Con Games

Con Games

A decorated Army veteran goes undercover as a prison inmate to investigate the death of a Senator's grandson, who was killed while behind bars. Once under lock and key, he finds himself at the mercy of an all-powerful guard whose deadly influence reaches far beyond the prison walls. His only chance for freedom now is to escape ... or die.

An ex-soldier is hired to infiltrate a corrupt jail. . You can read more in Google, Youtube, Wiki

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Con Games torrent reviews

Serge L (it) wrote: Well played, psychologically sensible characters. The young woman makes a deadly driving that kills two and changes her life. She feels a nagging guilt throughout and wants to help the surviving victim. This would remove guilt to some degree. The other earth is nonsense that is used to illustrate a progression of feelings. It also put us in a out of this world mood, a strange feeling. Our curiosity is aroused. The story is rather elementary and some of it predictable. The woman is pleasant to look at and follows her feelings. It is not really science fiction.

Ola G (ru) wrote: A Spanish journalist, Roberto Torres (Dougray Scott), is trying to mend his relation with his dying father, Manolo Torres (Wes Bentley), who took part in the Spanish Civil War. Roberto discovers through his investigations that his father was a close childhood friend of Josemara Escriv (Charlie Cox), a candidate for sainthood, with whom he had a complicated relationship. Manolo became a soldier during the Spanish Civil War and became obsessed with a beautiful Hungarian revolutionary, Ildiko (Olga Kurylenko). She rejected him and gave herself to a brave militia leader named Oriol. Manolo became jealous and took a path of betrayal which he has suffered from his whole life. This event ultimately reveals the importance and timeless power of forgiveness for Manolo...Roland Joffs "There Be Dragons" explores themes such as betrayal, forgiveness, friendship, and finding the meaning of life in everyday life during the Spanish Civil War of the 1930s. "Reconciliation matters" is the main take away message that Joffe expects from the viewers. Life, he said, is an opportunity to love: "It's a choice, and in making that decision you become free. You do not become free when you hate. The weird thing is when you really love, you feel it like a breath of freedom, you think 'Oh my God, I've chosen this, and it's beautiful'." He emphasized that Christianity is about love and the teaching of St. Josemaria "encourages a spiritual relationship with God in 'very simple things', in cooking a meal, being with one's family, or even having a fight." Joff states that this is "a film about what it means to be a saint in this day and age." The title refers to its theme exploring the unknown territories of hatred, guilt, and forgiveness, said the producer Ignacio G. Sancha. "There be dragons" is a shorter version of the phrase "here there be dragons" from the Latin hic sunt dracones, an ancient way of denoting in maps a place where there is danger, or an unknown place, a place to be explored. Roland Joff has given us the fantastic "The Mission" and the equally great "The Killing Fields", and therefore it pains me to see this overdramatised and theatrically overacted piece of film from the same man. With a great backdrop of the horrific Spanish Civil War, Joff manages to transform "There Be Dragons" to an almost comiclike mish mash with sloppy direction and sloppy acting despite the fact that he obviously had a great budget. Sometimes you almost believe the movie has been dubbed as well... With an estimated budget of $36,000,000, during its opening weekend the film collected $705,537 at the US box office, compared to $1,251,124 in Spain, the film is considered a box office flop. Critics generally praised the film's production values but panned Joff's screenplay and direction. I disliked this movie from scene one and nothing came to its rescue during the running time. I would love to see a proper historical movie in spanish focused on the Spanish Civil War.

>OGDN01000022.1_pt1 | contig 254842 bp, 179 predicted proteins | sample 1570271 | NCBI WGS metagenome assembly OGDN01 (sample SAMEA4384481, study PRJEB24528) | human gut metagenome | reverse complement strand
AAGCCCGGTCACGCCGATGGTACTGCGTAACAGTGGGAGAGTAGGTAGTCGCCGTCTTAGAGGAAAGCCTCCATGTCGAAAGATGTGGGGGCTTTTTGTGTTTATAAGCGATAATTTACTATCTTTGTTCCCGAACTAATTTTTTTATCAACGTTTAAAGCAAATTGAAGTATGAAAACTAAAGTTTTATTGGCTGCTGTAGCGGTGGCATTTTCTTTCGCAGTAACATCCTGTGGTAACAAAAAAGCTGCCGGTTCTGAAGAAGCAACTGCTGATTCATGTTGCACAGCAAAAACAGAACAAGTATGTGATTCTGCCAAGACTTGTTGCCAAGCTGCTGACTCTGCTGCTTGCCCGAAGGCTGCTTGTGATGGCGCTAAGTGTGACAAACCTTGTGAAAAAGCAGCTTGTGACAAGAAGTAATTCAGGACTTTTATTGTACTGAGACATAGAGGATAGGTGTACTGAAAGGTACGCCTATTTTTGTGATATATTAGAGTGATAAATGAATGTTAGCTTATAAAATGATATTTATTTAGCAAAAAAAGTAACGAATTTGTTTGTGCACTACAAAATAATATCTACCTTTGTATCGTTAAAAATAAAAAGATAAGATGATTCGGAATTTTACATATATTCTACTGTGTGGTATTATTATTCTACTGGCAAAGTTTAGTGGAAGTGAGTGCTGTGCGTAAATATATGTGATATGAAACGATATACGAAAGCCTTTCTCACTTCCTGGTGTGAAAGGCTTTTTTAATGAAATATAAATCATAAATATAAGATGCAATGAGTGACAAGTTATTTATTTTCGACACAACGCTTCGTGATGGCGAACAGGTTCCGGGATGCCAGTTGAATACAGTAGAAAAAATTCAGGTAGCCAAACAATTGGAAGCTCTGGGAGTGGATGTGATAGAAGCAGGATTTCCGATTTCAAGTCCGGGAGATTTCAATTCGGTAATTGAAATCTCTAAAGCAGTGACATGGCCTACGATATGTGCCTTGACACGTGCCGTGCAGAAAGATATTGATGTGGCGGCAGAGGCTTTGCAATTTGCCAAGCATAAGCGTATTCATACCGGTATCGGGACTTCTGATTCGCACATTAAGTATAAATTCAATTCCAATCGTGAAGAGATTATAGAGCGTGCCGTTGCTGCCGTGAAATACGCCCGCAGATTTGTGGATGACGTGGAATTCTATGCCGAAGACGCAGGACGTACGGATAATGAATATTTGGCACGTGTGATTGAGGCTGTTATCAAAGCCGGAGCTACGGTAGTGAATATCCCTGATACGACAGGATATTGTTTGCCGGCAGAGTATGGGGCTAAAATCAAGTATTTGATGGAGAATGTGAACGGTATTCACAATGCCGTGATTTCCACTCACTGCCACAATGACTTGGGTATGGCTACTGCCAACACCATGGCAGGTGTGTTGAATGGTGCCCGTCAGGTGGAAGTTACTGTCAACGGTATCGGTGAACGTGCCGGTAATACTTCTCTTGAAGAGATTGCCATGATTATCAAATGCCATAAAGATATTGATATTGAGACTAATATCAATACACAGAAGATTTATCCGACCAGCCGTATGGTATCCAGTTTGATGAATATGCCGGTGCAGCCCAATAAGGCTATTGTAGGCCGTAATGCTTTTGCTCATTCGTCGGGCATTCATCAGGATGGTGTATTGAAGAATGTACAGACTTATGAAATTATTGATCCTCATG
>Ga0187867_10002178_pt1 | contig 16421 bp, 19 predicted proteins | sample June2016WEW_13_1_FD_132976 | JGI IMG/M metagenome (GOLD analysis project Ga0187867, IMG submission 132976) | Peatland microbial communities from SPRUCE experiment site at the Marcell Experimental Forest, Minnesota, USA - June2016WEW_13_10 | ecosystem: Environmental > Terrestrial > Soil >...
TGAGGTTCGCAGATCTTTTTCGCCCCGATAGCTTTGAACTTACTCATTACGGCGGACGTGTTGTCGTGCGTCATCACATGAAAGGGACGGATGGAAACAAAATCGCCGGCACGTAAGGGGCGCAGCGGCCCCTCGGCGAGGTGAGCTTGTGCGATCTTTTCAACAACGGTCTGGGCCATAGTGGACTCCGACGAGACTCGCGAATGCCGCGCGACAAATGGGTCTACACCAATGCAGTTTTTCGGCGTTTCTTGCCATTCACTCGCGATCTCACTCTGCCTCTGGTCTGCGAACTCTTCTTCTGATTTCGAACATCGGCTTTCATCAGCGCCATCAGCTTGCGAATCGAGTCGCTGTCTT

Jennifer H (au) wrote: Why do these sports related types of movies always get me all choked up and teary-eyed? I don't even care for sports!

Cha J (ca) wrote: Perhaps the most affecting film I have seen yet.

Kace C (jp) wrote: Cadillac Records [US, 2008] Something blues and rock n roll fans will find hard to hate. 6/10